Hindsight on the Housing Bubble From the Fed

The "House Prices, Credit Growth, and Excess Volatility: Implications for Monetary and Macroprudential Policy," which was released by the Federal Reserve on Monday, posits that the best way to prevent future housing bubbles would be to require lenders to be tougher in enforcing loan-to-income ratios for borrower.

The ponderously named “House Prices, Credit Growth, and Excess Volatility: Implications for Monetary and Macroprudential Policy,” which was released by the Federal Reserve on Monday, posits that the best way to prevent future housing bubbles would be to require lenders to be tougher in enforcing loan-to-income ratios for borrower. That’s something lenders have been doing since the housing bubble popped, but it’s a case of locking the barn after the horse has gotten loose.

Moreover, the report said, such rules need to be consistent to work. “In our view, it is much easier and more realistic for regulators to simply mandate a substantial emphasis on the borrowers’ wage income in the lending decision than to expect regulators to frequently adjust the maximum loan-to-value ratio in a systematic way over the business cycle or the financial/credit cycle,” the report noted.

Would such rules have prevented much of the misery that accompanied the last housing bubble? Yes, write authors Paolo Gelain, Norges Bank; Kevin Lansing, Federal Reserve Bank of San Francisco and Norges Bank; and Caterina Mendicino, Bank of Portugal. “As the boom progressed, U.S. lenders placed less emphasis on the borrower’s wage income and more emphasis on expected future house prices… It retrospect, it seems likely that stricter adherence to prudent loan-to-income guidelines would have forestalled much of the housing boom, such that the subsequent reversal and the resulting financial turmoil would have been less severe.”

Chicago Fed Activity Index still down

Separately on Monday, the Chicago Fed reported that its National Activity Index (CFNAI) was –0.13 in July, up from –0.34 in June. That is, economic activity was still below trend in July, but not as much as it was in June. The CFNAI is a weighted average of 85 existing monthly indicators in four categories of data: production and income; employment, unemployment, and hours; personal consumption and housing; and sales, orders and inventories.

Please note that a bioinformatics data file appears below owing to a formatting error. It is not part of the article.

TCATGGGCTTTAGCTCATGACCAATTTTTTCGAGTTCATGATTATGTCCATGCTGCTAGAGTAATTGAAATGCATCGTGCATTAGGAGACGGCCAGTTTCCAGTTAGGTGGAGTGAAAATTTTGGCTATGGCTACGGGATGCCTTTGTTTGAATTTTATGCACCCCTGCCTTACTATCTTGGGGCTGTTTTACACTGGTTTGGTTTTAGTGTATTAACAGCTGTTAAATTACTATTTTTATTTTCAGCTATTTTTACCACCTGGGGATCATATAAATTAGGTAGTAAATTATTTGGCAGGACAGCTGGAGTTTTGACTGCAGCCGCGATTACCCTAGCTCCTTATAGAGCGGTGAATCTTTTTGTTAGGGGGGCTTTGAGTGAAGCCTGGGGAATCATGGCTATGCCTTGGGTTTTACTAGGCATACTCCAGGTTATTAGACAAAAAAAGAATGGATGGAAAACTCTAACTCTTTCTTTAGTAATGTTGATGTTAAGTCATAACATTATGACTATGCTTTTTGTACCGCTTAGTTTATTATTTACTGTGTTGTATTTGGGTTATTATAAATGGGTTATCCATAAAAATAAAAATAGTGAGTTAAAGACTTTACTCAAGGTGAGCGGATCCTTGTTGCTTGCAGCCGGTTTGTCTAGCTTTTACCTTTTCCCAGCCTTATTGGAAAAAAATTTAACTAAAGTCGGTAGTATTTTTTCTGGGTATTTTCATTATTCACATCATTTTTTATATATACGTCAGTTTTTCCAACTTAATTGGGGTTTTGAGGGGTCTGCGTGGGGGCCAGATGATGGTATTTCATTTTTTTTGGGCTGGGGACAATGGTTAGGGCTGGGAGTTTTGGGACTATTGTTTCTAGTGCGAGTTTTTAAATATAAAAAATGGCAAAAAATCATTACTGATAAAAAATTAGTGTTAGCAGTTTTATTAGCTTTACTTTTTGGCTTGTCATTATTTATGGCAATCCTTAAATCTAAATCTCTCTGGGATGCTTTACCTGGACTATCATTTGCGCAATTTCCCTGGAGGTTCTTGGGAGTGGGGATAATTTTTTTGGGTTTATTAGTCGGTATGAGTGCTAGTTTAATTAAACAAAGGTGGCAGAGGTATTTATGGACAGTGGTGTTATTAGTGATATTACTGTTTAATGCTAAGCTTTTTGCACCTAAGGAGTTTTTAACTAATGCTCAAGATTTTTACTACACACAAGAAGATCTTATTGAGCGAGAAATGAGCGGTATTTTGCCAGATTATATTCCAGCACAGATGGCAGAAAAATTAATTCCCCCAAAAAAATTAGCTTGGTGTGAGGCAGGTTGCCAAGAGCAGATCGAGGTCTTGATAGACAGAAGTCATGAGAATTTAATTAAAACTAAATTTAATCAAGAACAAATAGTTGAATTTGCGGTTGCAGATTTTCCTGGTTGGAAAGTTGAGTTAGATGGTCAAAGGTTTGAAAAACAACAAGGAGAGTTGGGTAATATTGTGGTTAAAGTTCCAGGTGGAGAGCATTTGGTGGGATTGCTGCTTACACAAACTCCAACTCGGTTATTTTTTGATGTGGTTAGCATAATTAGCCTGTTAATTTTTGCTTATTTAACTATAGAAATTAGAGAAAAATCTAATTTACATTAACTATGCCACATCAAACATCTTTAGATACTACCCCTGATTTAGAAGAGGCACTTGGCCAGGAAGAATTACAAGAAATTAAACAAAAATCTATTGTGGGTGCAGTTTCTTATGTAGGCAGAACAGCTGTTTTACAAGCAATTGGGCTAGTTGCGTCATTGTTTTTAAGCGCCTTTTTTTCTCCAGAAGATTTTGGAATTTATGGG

The less volatile three-month average (CFNAI-MA3, to be exact) was –0.18 in June and –0.21 in July. Not much of a change, and still strongly suggestive of below-normal growth in the economy. The growth level also, according to the Fed, suggests “subdued” inflationary pressure over the coming 12 months.

Unless, of course, the price of corn disrupts that pattern. The U.S. Department of Agriculture recently estimated that corn crops are around 15 percent to 20 percent below what would have been had the corn-growing states seen normal precipitation this year. On Monday, Ag began its annual Pro Farmer Midwest Crop Tour, in which 200 growers and industry experts will examine about 2,000 fields in seven states to get a more detail estimate of the damage the drought has done; the results will be published on Thursday.

FNC reports increasing residential values

FNC reported on Monday that its Residential Price Index (its 100 MSA index), which tracks U.S. residential property values, increased 1.1 percent month-over-month in June. Its other indexes, which track the top 10, 20 and 30 MSAs, were up between 1.1 percent and 1.3 percent. The results are for non-distressed home sales, and thus exclude foreclosure auctions, REO sales and short sales.

Year-over-year, the 100-MSA composite was down 0.2 percent in June. That’s still down, but it’s also the smallest decrease in five years.

Wall Street was down much of the day on Monday, but practically broke even by the end of trading. The Dow Jones Industrial Average lost a token 0.03 percent, while the Nadaq’s lost was even less, at 0.01 percent. The S&P 500 precisely broke even.